It’s the 4th track on the Chemical Brothers’ masterpiece album Come With Us, that also contains beauties such as It Began In Afrika (ka-ka-ka – I simply cannot mention that song title without adding those extra repeats) and Pioneer Skies. But I have selected Star Guitar here as the combination of the song itself and the accompanying video create an extra dimension.
You might not notice it at the first viewing (in case you want to test this yourself: stop reading right now, watch the clip and then come back to continue reading – welcome back for those who just did that), but the clip is not just some random footage shot from a riding train. In fact: a huge amount of work was put into it, to make sure that each beat within the song consistently corresponds to a visual element you see outside the train window: some part of the railroad infrastructure, fence pickets, bridges, etc. Or would you rather believe that there is a town somewhere that was silly enough to build 6 water towers, each a few 100 meters apart?
In the 1980s and 90s this song would always be ranked in the top spot whenever I submitted a top 3/5/10 of all time favorites. Nowadays it’s down to number 2 – ever since Eels started releasing albums.
Part of the enchanting magic of Steppin’ Out is the fade in from the previous song on the album Night & Day, which you can unfortunately not experience in this clip. So, if you ever have the opportunity: do listen to the entire album.
Of course this band in not from Portugal (but from the US). That’s what indie rock musicians will do for you. Ever since I had heard this Feel It Still a couple of times, I knew it would be my favourite song of 2017, and indeed it was – even a few months into 2018, it still is the best new song I’ve heard in a while.
And then the sheer guts of using punctuation in the band name – love it. I’m quite sure there were some SEO specialists trying to convince them no to go down that road.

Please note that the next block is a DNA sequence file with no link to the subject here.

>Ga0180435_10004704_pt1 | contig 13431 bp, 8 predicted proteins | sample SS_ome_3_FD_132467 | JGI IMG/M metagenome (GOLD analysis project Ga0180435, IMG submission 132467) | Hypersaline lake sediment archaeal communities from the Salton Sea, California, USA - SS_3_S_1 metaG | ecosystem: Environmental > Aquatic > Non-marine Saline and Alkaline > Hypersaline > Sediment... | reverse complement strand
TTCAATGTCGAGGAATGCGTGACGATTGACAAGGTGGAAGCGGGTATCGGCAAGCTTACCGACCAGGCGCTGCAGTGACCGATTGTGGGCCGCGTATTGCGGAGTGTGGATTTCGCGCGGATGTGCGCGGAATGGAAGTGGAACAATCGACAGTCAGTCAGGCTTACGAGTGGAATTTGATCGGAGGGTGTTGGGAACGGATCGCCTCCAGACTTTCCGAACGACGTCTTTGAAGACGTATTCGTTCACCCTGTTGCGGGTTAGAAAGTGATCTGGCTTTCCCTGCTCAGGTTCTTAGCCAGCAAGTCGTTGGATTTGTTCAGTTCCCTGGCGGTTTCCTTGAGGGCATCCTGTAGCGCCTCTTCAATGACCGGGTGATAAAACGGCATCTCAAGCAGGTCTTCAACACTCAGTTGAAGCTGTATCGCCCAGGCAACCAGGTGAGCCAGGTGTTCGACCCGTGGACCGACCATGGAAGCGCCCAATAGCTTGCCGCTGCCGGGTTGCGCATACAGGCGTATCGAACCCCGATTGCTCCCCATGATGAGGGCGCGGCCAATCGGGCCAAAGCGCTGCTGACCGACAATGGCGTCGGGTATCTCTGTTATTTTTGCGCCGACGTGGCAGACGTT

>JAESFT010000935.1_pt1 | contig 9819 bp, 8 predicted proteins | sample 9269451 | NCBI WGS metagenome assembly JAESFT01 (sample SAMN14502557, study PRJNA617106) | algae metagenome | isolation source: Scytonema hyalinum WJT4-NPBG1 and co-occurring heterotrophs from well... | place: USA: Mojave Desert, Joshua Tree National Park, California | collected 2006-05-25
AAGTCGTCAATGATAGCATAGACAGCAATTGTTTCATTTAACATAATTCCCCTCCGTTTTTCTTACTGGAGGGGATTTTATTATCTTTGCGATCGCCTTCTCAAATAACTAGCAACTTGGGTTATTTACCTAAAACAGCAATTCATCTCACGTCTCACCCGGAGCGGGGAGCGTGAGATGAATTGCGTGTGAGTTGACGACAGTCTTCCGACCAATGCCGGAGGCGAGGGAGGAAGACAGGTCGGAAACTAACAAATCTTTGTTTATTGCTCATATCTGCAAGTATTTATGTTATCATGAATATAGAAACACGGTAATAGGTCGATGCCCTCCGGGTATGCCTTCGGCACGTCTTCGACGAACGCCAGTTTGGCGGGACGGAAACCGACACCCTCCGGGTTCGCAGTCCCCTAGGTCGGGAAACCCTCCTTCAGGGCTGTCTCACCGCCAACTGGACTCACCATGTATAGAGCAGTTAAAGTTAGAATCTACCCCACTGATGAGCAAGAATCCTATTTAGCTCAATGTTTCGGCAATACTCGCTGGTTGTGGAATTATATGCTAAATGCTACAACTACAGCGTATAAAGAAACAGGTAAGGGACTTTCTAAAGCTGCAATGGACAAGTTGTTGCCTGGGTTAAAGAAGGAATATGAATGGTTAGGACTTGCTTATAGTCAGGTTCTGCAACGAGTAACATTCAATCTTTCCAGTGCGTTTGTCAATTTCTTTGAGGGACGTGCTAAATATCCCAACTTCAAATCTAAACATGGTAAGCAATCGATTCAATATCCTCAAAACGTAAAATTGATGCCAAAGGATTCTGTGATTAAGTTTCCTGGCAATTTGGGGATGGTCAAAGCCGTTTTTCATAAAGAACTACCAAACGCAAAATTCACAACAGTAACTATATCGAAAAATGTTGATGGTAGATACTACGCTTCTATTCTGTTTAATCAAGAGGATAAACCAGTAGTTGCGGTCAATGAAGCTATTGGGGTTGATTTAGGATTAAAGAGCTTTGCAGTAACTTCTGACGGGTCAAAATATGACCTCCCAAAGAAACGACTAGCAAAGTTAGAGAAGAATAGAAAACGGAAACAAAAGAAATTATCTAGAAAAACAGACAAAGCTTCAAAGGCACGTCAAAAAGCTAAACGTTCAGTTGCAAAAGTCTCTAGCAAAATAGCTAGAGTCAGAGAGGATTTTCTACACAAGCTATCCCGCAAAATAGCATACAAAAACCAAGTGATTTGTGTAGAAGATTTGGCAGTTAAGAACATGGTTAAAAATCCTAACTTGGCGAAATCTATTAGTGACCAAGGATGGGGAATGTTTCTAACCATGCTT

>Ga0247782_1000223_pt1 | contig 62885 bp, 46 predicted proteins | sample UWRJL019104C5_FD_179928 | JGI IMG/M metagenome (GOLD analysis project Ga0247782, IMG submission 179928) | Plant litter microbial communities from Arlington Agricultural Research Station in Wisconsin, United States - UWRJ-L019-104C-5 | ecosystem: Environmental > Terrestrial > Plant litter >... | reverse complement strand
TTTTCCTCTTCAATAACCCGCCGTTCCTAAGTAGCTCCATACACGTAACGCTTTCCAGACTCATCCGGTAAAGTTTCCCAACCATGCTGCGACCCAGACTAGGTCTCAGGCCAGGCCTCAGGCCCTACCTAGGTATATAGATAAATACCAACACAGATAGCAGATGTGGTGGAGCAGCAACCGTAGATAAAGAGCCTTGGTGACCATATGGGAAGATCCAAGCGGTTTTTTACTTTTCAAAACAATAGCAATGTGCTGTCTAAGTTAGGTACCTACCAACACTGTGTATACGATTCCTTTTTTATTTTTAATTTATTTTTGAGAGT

For the fans of the 90s: one of the songs that inevitably causes me to start moving (the initial move obviously being turning up the volume). The New York based band Deee-Lite released a couple of albums in the first half of the 90s, but will mainly be remembered as a one hit wonder, because of this gorgeous Groove Is In The Heart. Ah, well, better a one hit wonder than a no hit disaster.
Give me a reason not to like this song. In a lot of cases, songs with electrical guitars in them, contain – for my personal taste – too much of it. But not in this Glory Box. Here it is an element that perfectly blends in with the mix of melancholy and restraint that unites the other musical instruments and lead singer Beth Gibbon’s voice. Definitely one of my favorites from the 90’s (also because it contains a sample of a Belgian classic from the 60’s : Daydream by Wallace Collection).
If you ask people to name a 60’s pop song from Belgium, they typically come up with Daydream (Wallace Collection), Seven Horses in the Sky (The Pebbles) or Dominique (Soeur Sourire) – some of which definitely also belong to my favorites (I leave it up to your deductive skills, gathered from my previous Song of the day posts, to figure out which ones).
But another marvelous song is often overlooked: Move by the duo Jess & James, 2 Belgian brothers with Portuguese roots. The song was originally released in 1967, the video I am linking to dates from 1968 – you will appreciate the flashy and hyper-professional camera work. Some of you might also know the song from the 80s cover version by The Trammps, but as is the case with most covers; nothing beats the original.
Another one from the decade of my musical awakening – I was 18 at the time this was released. In the 1980s Thomas Dolby was one of my personal favorites, and even today some of his songs are still just that. One of them is definitely Hyperactive!, not in the least because it contains a hilarious line that I am still able to use in various circumstances every now and then: “You’ll be safer at the back, when I’m having an attack.”